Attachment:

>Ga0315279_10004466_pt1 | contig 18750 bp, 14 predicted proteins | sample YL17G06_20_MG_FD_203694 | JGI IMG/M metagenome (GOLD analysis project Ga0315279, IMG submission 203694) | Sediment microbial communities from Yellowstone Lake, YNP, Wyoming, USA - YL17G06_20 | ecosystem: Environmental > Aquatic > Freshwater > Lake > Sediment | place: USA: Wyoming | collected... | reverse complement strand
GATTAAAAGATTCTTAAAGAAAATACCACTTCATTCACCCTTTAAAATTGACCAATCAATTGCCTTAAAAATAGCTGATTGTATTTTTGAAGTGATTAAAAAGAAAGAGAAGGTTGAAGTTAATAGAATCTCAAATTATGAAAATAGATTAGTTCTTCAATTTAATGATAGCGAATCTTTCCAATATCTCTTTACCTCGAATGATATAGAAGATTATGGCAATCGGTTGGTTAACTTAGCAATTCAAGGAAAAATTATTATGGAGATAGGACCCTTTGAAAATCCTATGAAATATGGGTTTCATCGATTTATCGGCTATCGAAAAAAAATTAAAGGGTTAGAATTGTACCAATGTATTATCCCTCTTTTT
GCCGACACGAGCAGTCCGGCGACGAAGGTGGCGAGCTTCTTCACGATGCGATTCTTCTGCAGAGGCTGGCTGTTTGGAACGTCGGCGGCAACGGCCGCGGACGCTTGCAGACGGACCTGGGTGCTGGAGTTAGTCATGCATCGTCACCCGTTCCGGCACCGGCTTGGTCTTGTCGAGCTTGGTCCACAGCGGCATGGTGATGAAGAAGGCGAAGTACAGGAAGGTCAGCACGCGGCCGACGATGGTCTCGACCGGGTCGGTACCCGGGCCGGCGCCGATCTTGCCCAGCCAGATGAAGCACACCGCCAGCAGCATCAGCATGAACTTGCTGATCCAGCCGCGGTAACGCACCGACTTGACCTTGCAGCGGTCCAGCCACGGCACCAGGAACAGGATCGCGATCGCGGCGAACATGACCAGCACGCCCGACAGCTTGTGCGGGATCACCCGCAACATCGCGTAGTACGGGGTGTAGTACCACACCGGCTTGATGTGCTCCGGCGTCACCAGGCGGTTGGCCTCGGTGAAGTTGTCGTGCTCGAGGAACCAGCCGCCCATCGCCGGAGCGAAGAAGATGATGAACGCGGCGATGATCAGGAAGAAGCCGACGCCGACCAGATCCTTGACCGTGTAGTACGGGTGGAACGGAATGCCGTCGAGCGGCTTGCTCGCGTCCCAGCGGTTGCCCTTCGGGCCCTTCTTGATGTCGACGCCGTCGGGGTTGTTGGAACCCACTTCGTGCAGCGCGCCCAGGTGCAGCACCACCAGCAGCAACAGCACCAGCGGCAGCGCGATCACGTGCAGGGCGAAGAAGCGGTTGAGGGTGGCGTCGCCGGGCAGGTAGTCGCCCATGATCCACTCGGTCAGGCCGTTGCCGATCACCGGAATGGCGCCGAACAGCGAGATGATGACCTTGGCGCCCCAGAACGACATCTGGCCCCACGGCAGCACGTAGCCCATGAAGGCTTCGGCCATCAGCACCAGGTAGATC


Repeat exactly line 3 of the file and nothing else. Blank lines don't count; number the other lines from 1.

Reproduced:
GCCGACACGAGCAGTCCGGCGACGAAGGTGGCGAGCTTCTTCACGATGCGATTCTTCTGCAGAGGCTGGCTGTTTGGAACGTCGGCGGCAACGGCCGCGGACGCTTGCAGACGGACCTGGGTGCTGGAGTTAGTCATGCATCGTCACCCGTTCCGGCACCGGCTTGGTCTTGTCGAGCTTGGTCCACAGCGGCATGGTGATGAAGAAGGCGAAGTACAGGAAGGTCAGCACGCGGCCGACGATGGTCTCGACCGGGTCGGTACCCGGGCCGGCGCCGATCTTGCCCAGCCAGATGAAGCACACCGCCAGCAGCATCAGCATGAACTTGCTGATCCAGCCGCGGTAACGCACCGACTTGACCTTGCAGCGGTCCAGCCACGGCACCAGGAACAGGATCGCGATCGCGGCGAACATGACCAGCACGCCCGACAGCTTGTGCGGGATCACCCGCAACATCGCGTAGTACGGGGTGTAGTACCACACCGGCTTGATGTGCTCCGGCGTCACCAGGCGGTTGGCCTCGGTGAAGTTGTCGTGCTCGAGGAACCAGCCGCCCATCGCCGGAGCGAAGAAGATGATGAACGCGGCGATGATCAGGAAGAAGCCGACGCCGACCAGATCCTTGACCGTGTAGTACGGGTGGAACGGAATGCCGTCGAGCGGCTTGCTCGCGTCCCAGCGGTTGCCCTTCGGGCCCTTCTTGATGTCGACGCCGTCGGGGTTGTTGGAACCCACTTCGTGCAGCGCGCCCAGGTGCAGCACCACCAGCAGCAACAGCACCAGCGGCAGCGCGATCACGTGCAGGGCGAAGAAGCGGTTGAGGGTGGCGTCGCCGGGCAGGTAGTCGCCCATGATCCACTCGGTCAGGCCGTTGCCGATCACCGGAATGGCGCCGAACAGCGAGATGATGACCTTGGCGCCCCAGAACGACATCTGGCCCCACGGCAGCACGTAGCCCATGAAGGCTTCGGCCATCAGCACCAGGTAGATC